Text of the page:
The President is developing an un-
healthy affinity for secrecy. Some
more openness in government, far
from threatening our country's se-
curity, would insure a gteater de-
gree of conformity to the law.
Editorial positions represent
consensus of the Daily staff.





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Crisis endangers

U.S. African policy


84N \/OVAGES /

fall, as New York City teetered on the
brink of default, Zaire (formerly the
Belgian Congo) quietly skipped another:
loan payment to American creditors.
And the Ford Administration, adamant-
ly opposing plans to bail out New York,
asked Congress to approve millions in
emergency first aid for Zaire.
The southern Africa giant - Ameri-
ca's leading ally in black Africa-faces
an economic and political crisis which
could draw the U.S. into a new Angola-
type involvement.
Zaire's treasury is close to bankrupt-
cy, political dissent against the dictator-
ship of Mobutu Sese Seko is on the rise,
and leftist Antoine Gizenga - former-
ly a key deputy in the Lumumba gov-
ernment which was overthrown (with
CIA aid, according to recent disclo-
sures) in 1961 - last month launched
a military campaign from eastern Zaire
against Mobutu's government.
WITH THE WAR in neighboring An-
gola all but over, Mobutu is also wor-
ried about 3,000 troops from Katanga
province in Zaire who have been fight-
ing for the Popular Movement for the
Liberation of Angola (MPLA). These
troops fled Zaire when Mobutu, using
largely white mercenaries, crushed the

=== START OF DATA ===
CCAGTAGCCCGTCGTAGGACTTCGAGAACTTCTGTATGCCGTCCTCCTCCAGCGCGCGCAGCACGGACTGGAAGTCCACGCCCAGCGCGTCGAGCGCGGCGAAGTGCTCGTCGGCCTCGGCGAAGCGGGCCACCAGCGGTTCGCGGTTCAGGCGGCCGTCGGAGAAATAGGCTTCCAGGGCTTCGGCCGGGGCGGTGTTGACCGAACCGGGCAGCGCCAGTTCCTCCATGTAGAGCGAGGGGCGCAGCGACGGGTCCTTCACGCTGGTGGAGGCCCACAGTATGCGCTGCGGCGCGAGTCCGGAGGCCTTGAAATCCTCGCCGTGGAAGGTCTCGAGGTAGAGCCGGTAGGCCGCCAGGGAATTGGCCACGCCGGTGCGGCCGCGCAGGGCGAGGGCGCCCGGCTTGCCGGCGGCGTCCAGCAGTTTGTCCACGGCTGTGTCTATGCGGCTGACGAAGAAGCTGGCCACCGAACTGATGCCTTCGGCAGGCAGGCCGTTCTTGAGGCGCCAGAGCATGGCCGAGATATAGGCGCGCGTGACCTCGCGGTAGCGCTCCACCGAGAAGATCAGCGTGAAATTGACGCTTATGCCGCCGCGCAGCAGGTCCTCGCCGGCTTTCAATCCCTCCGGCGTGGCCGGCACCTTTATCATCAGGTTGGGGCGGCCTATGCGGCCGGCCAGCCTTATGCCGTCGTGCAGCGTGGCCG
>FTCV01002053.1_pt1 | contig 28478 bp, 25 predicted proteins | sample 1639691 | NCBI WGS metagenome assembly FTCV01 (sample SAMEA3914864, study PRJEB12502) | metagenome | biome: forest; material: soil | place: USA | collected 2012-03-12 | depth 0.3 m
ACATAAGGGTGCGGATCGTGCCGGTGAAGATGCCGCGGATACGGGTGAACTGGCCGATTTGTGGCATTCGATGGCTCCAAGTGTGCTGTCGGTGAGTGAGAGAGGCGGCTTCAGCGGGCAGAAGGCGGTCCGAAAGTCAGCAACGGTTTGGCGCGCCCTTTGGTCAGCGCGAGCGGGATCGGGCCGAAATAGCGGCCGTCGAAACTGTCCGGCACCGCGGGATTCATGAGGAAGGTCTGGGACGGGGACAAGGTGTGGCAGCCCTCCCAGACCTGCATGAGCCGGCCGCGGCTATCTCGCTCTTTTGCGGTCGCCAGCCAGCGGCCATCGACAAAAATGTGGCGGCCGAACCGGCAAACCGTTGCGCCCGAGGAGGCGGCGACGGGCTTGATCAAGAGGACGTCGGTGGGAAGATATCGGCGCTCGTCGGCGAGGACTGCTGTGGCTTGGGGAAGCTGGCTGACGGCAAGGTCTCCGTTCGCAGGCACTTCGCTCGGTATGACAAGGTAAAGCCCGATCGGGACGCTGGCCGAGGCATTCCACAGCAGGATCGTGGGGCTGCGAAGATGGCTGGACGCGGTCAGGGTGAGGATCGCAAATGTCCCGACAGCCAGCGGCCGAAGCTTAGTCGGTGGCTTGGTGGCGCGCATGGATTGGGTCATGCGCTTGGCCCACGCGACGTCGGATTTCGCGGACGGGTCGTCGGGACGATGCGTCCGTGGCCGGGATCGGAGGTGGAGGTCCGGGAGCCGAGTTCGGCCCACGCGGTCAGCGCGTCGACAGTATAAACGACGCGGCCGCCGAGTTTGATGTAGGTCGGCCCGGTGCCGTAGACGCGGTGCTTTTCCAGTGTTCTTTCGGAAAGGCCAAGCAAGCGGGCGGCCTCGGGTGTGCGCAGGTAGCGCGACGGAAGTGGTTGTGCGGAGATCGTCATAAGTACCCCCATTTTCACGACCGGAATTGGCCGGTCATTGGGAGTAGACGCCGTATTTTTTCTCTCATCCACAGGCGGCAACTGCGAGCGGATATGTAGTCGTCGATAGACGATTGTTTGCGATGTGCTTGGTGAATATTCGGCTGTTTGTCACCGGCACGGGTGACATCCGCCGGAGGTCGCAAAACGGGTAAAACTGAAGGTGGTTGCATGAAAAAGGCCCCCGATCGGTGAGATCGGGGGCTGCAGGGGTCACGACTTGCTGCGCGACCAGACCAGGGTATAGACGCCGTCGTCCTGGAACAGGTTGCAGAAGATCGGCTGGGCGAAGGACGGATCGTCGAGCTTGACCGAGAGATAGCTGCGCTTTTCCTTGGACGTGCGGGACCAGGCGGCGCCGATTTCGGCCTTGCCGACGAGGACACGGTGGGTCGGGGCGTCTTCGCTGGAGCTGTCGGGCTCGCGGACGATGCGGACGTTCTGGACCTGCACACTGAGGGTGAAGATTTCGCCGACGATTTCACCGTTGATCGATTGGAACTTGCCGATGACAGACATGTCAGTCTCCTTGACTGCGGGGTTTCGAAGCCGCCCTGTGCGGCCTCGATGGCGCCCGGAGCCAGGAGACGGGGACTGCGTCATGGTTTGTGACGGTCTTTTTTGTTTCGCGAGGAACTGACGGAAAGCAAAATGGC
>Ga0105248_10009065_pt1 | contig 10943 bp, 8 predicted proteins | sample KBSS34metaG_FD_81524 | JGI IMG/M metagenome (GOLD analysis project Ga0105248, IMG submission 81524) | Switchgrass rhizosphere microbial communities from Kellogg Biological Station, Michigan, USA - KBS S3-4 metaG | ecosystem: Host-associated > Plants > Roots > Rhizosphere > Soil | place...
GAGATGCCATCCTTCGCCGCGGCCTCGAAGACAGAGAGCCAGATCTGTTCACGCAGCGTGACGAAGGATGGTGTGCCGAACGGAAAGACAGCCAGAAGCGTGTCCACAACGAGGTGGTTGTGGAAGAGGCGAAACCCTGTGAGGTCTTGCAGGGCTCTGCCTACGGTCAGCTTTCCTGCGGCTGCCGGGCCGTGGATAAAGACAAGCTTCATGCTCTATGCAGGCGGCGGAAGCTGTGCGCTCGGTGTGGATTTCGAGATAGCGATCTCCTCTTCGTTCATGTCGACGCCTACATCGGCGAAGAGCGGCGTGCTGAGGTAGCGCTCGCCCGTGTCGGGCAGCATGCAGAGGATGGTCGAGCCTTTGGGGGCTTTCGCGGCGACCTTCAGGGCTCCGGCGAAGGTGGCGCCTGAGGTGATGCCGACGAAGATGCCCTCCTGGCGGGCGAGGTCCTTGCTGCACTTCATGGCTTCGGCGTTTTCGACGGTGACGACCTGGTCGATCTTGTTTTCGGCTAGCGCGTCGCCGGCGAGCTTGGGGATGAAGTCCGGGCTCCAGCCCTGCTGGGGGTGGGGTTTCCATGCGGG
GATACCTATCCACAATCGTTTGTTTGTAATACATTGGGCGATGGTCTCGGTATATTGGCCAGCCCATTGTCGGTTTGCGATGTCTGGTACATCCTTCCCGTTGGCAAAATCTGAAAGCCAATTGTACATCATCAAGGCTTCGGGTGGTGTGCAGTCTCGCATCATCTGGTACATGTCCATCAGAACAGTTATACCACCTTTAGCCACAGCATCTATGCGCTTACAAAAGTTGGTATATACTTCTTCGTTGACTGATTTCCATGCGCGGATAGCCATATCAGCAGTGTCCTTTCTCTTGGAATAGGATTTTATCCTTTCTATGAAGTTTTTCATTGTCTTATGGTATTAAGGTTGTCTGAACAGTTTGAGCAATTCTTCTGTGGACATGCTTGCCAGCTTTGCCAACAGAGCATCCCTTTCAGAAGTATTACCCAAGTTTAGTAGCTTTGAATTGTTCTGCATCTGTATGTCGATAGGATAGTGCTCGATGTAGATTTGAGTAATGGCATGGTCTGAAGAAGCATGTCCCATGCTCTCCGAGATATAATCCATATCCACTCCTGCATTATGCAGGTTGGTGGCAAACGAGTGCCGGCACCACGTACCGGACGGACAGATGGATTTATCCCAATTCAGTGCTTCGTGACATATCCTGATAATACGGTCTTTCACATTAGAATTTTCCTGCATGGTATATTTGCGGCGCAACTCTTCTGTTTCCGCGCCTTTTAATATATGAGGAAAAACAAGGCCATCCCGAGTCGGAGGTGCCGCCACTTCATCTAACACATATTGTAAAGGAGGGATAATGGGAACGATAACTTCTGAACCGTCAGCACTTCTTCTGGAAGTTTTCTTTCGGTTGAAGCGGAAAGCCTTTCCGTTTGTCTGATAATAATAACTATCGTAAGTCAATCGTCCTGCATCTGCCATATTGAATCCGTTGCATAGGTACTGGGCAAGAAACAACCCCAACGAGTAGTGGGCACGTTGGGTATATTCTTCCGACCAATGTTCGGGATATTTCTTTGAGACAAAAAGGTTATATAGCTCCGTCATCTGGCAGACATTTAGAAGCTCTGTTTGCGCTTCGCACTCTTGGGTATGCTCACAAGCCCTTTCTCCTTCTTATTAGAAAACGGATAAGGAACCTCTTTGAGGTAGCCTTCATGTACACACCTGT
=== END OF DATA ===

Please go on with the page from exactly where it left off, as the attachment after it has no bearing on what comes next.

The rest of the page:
Katangese secessionist movement in the
mid-sixties. Mobutu now fears they will
return to fight his army once again.
Diplomatically, Zaire's isolation in
black Africa has increased as the west-
ern-backed forces it supported in Angola
have been run off the battlefield and
the leftist MPLA has been recognized
as Angola's legitimate government by

- in part because of its strategic loca-
tion (it straddles southern Africa and
borders seven nations) and in part be-
cause of its abundant natural resources.
CIA station in Africa. Before the An-
golan civil war, Zaire was a prime
target of South Africa's U.S.-encouraged
detente policy towards black Africa.
Though its vast rain forests have bare-
ly been explored, Zaire's known mineral
wealth is prodigious - including gold,
industrial diamonds, cobalt, copper and
U.S. firms have one of their largest
African stakes in Zaire, with $250 mil-
lion in direct investments and $800 mil-
lion in loans. And the U.S. depends on
Zaire and neighboring Zambia for rough-
ly half its cobalt.
But copper has long been the key to
Zaire's future - and to its recent eco-
nomic collapse. Providing 70 per cent
of its foreign earnings and 50 per cent
of its national budget, copper has plung-
ed from $1.50 a pound on the world mar-